It’s puzzling how some students make it to prime universities, while your application on the other hand, gets rejected. You wonder even more, especially when you know (modesty aside) that academically speaking, you are better than that person. That can only be attributed to one explanation: Universities are not all after the intellectually-gifted applicants.
Figures don’t impress that much. You got a perfect score on your SAT and ACT. You also graduated with honors. Still, those accomplishments are not enough for your application to be approved by panelists. There are still other components that matter aside from the figures that prove you are indeed smart. Admission essays, recommendation letters and extracurricular involvement also count. Universities, nowadays, do not only want students that can answer complex mathematical problems manually. They want those who recognize their passions and are working hard to pursue them. They want those that care not only about themselves, but also the community they are in.
Panelists don’t rank applicants. With the thousand applications they have to review, admission officials no longer have the time to group students according to GPAs and SAT scores. And even if they have ample time, still, they would not do so. They look into your grades for a minute or so, sometimes even only for a few seconds, to see whether you can keep up with the classes, and that you would not fail. And that’s it. After officials have seen your grades, then again you are on the same playing field as the rest of other applicants. In short, the admission process is not about the university arranging applicants according to grades, picking the top ten percent and then discarding those at the bottom of the list.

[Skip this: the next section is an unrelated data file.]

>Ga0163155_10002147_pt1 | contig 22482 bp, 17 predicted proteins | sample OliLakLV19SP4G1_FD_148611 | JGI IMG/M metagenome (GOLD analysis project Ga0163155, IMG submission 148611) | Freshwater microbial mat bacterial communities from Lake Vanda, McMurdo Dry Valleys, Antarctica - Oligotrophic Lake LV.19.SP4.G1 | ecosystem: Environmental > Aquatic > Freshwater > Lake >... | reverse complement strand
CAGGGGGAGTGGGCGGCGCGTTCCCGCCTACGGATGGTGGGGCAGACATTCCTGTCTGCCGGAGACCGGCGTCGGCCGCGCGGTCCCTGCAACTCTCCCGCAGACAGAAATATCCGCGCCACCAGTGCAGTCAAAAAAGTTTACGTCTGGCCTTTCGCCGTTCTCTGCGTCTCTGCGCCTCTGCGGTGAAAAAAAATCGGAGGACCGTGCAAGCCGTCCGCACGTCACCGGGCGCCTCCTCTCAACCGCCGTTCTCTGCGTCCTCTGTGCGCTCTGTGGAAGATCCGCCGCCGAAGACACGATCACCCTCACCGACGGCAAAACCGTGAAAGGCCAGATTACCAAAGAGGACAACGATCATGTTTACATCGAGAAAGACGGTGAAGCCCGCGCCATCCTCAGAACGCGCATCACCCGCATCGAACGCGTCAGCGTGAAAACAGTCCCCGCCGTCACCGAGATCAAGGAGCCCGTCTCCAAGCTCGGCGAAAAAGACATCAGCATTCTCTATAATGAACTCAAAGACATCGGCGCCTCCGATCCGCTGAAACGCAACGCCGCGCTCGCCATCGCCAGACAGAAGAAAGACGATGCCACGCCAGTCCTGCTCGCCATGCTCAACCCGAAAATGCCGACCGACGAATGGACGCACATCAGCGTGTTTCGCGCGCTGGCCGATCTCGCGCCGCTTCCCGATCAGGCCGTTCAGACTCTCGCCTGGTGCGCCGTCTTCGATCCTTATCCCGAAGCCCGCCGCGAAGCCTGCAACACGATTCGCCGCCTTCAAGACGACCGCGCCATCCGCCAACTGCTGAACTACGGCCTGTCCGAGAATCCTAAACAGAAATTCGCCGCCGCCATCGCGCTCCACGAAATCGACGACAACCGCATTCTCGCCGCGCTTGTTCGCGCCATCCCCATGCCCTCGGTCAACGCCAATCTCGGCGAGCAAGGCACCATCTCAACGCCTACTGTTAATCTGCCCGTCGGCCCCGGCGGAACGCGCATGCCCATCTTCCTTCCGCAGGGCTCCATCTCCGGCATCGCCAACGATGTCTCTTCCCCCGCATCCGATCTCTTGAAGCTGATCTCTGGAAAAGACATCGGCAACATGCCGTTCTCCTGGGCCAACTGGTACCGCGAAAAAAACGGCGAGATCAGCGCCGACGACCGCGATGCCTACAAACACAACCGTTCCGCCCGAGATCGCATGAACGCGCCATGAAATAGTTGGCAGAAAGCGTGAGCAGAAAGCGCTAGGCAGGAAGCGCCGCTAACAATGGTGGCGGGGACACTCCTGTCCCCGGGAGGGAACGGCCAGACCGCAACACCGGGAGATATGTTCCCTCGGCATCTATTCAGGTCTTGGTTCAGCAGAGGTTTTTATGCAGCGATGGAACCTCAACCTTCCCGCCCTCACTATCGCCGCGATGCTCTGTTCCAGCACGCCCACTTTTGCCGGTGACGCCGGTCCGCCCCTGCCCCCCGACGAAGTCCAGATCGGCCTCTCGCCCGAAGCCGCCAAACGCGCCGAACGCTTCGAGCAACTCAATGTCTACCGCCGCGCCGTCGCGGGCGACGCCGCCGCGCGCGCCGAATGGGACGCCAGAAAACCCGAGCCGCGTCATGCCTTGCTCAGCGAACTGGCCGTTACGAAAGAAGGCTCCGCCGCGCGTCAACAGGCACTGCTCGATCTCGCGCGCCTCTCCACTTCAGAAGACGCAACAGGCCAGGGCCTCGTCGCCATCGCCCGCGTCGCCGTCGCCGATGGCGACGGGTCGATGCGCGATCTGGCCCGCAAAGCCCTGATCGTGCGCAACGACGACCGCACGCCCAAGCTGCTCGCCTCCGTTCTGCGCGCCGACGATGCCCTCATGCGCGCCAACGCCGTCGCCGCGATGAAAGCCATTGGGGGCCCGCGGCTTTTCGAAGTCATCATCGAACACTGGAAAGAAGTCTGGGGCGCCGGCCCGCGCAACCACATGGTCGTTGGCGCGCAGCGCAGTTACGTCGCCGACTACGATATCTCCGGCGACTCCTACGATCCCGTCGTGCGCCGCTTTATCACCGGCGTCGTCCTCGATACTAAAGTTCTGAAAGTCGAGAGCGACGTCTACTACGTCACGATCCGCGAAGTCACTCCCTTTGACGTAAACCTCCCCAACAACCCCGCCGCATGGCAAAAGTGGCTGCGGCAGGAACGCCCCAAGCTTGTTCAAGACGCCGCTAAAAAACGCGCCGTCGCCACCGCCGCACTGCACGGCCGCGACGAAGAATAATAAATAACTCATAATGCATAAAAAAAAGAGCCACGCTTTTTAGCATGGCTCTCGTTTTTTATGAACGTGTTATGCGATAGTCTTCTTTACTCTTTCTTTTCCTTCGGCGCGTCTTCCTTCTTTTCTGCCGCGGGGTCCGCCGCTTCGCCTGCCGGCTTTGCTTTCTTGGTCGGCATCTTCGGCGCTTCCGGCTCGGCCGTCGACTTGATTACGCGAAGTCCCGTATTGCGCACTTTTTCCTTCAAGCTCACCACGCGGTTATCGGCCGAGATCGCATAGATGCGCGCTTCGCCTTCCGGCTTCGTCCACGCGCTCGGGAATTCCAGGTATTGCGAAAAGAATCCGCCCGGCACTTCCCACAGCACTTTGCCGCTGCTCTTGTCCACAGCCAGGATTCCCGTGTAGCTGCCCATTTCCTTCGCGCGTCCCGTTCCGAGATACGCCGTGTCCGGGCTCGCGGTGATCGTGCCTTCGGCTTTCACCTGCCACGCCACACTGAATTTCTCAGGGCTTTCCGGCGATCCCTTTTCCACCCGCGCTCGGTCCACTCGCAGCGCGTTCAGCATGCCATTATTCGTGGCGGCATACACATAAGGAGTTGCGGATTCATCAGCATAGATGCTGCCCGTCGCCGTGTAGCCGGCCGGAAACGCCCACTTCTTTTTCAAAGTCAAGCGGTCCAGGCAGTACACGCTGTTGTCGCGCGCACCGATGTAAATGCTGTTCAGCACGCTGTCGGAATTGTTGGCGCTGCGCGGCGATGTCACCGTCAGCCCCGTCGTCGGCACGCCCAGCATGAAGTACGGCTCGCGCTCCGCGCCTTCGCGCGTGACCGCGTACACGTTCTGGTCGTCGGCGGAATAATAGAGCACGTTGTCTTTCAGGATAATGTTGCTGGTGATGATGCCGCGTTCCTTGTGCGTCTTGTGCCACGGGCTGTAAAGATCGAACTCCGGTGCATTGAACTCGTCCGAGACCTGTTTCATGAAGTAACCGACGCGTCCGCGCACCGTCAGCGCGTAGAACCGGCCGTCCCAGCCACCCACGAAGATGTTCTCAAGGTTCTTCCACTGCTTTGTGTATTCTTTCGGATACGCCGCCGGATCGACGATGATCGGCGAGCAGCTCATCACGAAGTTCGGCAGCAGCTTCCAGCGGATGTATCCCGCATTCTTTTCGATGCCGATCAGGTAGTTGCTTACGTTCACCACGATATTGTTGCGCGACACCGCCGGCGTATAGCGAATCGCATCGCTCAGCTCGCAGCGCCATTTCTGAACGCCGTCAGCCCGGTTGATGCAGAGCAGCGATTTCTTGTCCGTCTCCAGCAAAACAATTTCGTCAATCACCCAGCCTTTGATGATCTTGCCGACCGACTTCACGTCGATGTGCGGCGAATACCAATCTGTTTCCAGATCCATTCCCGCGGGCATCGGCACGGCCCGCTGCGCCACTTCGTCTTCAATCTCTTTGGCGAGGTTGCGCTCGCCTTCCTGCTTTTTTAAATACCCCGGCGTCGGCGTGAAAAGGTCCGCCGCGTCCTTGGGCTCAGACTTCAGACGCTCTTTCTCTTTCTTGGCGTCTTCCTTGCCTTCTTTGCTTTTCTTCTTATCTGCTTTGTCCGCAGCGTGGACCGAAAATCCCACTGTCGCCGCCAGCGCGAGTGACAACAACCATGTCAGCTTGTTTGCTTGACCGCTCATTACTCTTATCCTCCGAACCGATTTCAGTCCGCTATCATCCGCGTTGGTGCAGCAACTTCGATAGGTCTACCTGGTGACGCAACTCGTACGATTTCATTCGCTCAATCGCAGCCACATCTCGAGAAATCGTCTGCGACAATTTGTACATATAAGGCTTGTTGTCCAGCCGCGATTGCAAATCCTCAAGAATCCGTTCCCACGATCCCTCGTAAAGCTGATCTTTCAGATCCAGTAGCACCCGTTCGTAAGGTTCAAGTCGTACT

Character appeals more. Universities desire to admit students that would make their community more diverse. They want aspiring leaders, innovators, national athletes and motivational speakers. Do not just invest on your grades. Join organizations whose purpose you support. And do not move from one to another every year. This is not about the quantity. Show rather the developments you have made from being a member of the group, to being voted as among the officials. Also, join outreach activities during summer so you can beef up your application.
Do not feel jealous, If that is your friend who got accepted, then you should be happy more than anything else. Instead of fostering grudge, it is best that you work on your other applications, and work on compensating for what you may be lacking. This is for your benefit especially if you are waitlisted and are looking forward to be given another chance by a university of your choice.